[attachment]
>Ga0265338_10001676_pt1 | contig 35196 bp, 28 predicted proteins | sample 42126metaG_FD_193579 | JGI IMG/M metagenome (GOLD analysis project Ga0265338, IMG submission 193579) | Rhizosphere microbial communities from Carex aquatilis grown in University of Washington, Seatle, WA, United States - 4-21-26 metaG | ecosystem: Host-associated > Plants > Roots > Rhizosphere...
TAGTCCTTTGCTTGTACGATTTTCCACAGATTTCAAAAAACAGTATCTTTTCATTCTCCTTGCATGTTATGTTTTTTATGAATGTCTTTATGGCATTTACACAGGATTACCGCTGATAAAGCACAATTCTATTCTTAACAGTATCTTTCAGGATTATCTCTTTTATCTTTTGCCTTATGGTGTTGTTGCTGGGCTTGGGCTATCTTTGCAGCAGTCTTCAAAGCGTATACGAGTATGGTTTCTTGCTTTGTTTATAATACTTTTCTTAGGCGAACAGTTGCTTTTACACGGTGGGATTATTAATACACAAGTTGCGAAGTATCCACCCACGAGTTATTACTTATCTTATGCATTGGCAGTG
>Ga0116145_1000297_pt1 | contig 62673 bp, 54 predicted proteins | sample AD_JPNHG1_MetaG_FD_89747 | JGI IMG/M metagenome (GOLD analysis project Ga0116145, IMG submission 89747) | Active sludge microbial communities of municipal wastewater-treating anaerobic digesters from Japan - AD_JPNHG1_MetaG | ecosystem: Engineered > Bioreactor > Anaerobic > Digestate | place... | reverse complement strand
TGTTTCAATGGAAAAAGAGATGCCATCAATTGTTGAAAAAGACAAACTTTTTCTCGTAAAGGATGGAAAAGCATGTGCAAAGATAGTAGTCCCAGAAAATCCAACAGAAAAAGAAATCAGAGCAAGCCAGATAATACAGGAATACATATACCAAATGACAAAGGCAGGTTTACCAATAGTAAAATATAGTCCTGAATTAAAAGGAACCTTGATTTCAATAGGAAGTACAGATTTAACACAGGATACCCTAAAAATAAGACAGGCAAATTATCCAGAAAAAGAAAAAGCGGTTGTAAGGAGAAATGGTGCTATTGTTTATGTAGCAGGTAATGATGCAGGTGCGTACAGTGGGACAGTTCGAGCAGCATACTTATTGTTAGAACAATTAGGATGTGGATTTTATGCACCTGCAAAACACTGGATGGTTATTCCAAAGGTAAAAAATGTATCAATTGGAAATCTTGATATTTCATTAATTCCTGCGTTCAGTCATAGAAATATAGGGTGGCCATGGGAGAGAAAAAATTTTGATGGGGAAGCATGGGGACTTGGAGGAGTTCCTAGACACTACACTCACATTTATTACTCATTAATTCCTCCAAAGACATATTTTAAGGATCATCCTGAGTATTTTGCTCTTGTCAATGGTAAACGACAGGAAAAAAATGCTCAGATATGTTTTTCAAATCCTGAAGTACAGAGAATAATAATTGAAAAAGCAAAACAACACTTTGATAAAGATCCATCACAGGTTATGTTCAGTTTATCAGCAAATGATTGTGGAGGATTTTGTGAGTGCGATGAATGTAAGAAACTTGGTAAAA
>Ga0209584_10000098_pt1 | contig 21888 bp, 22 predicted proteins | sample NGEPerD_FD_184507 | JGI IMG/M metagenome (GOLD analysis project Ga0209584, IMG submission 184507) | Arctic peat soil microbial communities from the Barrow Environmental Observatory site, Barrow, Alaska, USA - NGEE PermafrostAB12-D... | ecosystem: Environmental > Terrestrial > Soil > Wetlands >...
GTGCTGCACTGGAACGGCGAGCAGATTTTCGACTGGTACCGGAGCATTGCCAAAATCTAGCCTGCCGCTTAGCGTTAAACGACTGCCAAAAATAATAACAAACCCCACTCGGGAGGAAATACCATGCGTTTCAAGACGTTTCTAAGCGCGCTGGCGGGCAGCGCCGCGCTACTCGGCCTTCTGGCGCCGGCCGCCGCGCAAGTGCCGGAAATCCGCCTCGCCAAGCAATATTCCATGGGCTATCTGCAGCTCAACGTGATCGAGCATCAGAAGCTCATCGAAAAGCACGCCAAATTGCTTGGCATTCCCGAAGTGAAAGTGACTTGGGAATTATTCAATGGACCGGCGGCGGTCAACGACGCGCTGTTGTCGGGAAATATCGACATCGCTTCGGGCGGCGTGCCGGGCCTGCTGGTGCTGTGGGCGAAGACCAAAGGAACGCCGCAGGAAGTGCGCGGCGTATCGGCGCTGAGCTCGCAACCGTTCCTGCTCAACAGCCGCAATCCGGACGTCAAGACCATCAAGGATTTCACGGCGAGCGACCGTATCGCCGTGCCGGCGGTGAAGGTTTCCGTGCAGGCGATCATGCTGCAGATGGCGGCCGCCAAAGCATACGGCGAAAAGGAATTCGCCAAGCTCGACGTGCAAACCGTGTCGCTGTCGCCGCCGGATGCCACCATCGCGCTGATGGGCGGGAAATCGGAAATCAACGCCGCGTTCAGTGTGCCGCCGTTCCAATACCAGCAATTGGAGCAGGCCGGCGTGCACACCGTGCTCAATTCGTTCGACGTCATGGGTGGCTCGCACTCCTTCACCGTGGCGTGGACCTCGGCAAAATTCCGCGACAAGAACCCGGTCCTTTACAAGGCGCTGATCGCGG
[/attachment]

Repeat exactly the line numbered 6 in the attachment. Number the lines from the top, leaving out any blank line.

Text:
GTGCTGCACTGGAACGGCGAGCAGATTTTCGACTGGTACCGGAGCATTGCCAAAATCTAGCCTGCCGCTTAGCGTTAAACGACTGCCAAAAATAATAACAAACCCCACTCGGGAGGAAATACCATGCGTTTCAAGACGTTTCTAAGCGCGCTGGCGGGCAGCGCCGCGCTACTCGGCCTTCTGGCGCCGGCCGCCGCGCAAGTGCCGGAAATCCGCCTCGCCAAGCAATATTCCATGGGCTATCTGCAGCTCAACGTGATCGAGCATCAGAAGCTCATCGAAAAGCACGCCAAATTGCTTGGCATTCCCGAAGTGAAAGTGACTTGGGAATTATTCAATGGACCGGCGGCGGTCAACGACGCGCTGTTGTCGGGAAATATCGACATCGCTTCGGGCGGCGTGCCGGGCCTGCTGGTGCTGTGGGCGAAGACCAAAGGAACGCCGCAGGAAGTGCGCGGCGTATCGGCGCTGAGCTCGCAACCGTTCCTGCTCAACAGCCGCAATCCGGACGTCAAGACCATCAAGGATTTCACGGCGAGCGACCGTATCGCCGTGCCGGCGGTGAAGGTTTCCGTGCAGGCGATCATGCTGCAGATGGCGGCCGCCAAAGCATACGGCGAAAAGGAATTCGCCAAGCTCGACGTGCAAACCGTGTCGCTGTCGCCGCCGGATGCCACCATCGCGCTGATGGGCGGGAAATCGGAAATCAACGCCGCGTTCAGTGTGCCGCCGTTCCAATACCAGCAATTGGAGCAGGCCGGCGTGCACACCGTGCTCAATTCGTTCGACGTCATGGGTGGCTCGCACTCCTTCACCGTGGCGTGGACCTCGGCAAAATTCCGCGACAAGAACCCGGTCCTTTACAAGGCGCTGATCGCGG